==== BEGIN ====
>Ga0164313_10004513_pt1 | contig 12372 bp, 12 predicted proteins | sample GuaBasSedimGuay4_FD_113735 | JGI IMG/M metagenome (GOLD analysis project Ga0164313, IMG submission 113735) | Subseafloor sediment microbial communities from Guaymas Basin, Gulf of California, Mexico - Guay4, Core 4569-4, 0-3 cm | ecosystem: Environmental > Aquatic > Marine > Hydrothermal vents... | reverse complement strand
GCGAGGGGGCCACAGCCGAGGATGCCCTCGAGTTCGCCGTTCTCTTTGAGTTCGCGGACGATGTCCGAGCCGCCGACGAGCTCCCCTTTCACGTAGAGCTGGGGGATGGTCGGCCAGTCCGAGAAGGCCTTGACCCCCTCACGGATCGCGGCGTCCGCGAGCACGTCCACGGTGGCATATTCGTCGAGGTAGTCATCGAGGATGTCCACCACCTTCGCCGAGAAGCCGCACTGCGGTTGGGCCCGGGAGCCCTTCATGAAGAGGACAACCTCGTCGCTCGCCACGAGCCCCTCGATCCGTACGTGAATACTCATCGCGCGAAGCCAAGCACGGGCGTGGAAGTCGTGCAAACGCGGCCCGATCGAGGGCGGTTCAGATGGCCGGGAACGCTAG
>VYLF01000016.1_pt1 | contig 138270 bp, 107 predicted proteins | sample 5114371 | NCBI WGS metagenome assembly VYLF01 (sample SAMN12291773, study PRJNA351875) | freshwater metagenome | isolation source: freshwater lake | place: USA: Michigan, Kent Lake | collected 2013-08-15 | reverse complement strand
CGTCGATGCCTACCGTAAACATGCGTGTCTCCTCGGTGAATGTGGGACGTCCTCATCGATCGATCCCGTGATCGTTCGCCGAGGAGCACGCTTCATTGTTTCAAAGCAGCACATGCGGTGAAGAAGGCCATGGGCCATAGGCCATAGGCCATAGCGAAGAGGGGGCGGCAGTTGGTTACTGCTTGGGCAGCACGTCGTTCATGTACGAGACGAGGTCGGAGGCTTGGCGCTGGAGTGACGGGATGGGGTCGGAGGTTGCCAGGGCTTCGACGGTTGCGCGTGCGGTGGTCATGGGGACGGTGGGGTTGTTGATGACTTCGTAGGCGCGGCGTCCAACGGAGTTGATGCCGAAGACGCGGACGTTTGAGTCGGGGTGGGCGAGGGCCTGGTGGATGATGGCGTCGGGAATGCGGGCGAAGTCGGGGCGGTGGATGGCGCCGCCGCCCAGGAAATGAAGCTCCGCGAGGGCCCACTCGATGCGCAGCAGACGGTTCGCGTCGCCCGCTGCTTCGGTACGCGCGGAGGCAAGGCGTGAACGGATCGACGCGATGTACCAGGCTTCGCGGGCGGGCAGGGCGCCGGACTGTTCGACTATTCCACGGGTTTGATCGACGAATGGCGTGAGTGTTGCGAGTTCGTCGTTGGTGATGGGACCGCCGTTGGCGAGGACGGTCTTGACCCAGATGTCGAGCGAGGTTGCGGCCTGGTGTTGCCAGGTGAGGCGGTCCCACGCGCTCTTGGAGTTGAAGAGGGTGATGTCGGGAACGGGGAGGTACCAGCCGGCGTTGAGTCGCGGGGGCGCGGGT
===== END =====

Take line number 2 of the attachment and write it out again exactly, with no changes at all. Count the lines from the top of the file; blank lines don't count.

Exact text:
GCGAGGGGGCCACAGCCGAGGATGCCCTCGAGTTCGCCGTTCTCTTTGAGTTCGCGGACGATGTCCGAGCCGCCGACGAGCTCCCCTTTCACGTAGAGCTGGGGGATGGTCGGCCAGTCCGAGAAGGCCTTGACCCCCTCACGGATCGCGGCGTCCGCGAGCACGTCCACGGTGGCATATTCGTCGAGGTAGTCATCGAGGATGTCCACCACCTTCGCCGAGAAGCCGCACTGCGGTTGGGCCCGGGAGCCCTTCATGAAGAGGACAACCTCGTCGCTCGCCACGAGCCCCTCGATCCGTACGTGAATACTCATCGCGCGAAGCCAAGCACGGGCGTGGAAGTCGTGCAAACGCGGCCCGATCGAGGGCGGTTCAGATGGCCGGGAACGCTAG